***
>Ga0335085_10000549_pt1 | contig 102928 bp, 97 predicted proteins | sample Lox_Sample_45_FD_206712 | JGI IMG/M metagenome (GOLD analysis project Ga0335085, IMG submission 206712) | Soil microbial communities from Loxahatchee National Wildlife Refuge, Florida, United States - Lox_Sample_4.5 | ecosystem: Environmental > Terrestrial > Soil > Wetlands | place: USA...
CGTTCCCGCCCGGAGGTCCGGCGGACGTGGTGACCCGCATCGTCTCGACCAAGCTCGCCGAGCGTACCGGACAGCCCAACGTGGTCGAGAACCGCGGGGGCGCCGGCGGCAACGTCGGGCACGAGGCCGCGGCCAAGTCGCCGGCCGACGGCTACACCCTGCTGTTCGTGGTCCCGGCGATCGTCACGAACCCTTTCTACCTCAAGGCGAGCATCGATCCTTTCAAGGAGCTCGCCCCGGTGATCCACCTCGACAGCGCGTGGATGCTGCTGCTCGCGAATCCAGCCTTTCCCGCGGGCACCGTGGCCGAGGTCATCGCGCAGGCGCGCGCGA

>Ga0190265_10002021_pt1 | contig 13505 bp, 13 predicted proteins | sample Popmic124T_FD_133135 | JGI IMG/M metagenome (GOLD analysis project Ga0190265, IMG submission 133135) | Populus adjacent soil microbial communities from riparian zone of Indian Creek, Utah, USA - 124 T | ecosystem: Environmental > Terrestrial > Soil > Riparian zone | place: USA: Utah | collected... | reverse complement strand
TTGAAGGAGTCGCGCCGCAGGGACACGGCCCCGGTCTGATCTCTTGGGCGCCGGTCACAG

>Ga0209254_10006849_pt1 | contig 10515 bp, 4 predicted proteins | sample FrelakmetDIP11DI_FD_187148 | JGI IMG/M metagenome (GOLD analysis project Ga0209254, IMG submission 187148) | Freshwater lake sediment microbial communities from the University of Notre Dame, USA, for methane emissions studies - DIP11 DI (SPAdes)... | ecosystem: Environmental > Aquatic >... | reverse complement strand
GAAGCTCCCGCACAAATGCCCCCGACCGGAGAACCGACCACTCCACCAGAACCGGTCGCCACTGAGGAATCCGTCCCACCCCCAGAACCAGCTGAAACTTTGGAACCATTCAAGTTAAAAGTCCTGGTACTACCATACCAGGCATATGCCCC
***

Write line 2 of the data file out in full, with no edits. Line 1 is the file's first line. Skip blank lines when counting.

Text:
CGTTCCCGCCCGGAGGTCCGGCGGACGTGGTGACCCGCATCGTCTCGACCAAGCTCGCCGAGCGTACCGGACAGCCCAACGTGGTCGAGAACCGCGGGGGCGCCGGCGGCAACGTCGGGCACGAGGCCGCGGCCAAGTCGCCGGCCGACGGCTACACCCTGCTGTTCGTGGTCCCGGCGATCGTCACGAACCCTTTCTACCTCAAGGCGAGCATCGATCCTTTCAAGGAGCTCGCCCCGGTGATCCACCTCGACAGCGCGTGGATGCTGCTGCTCGCGAATCCAGCCTTTCCCGCGGGCACCGTGGCCGAGGTCATCGCGCAGGCGCGCGCGA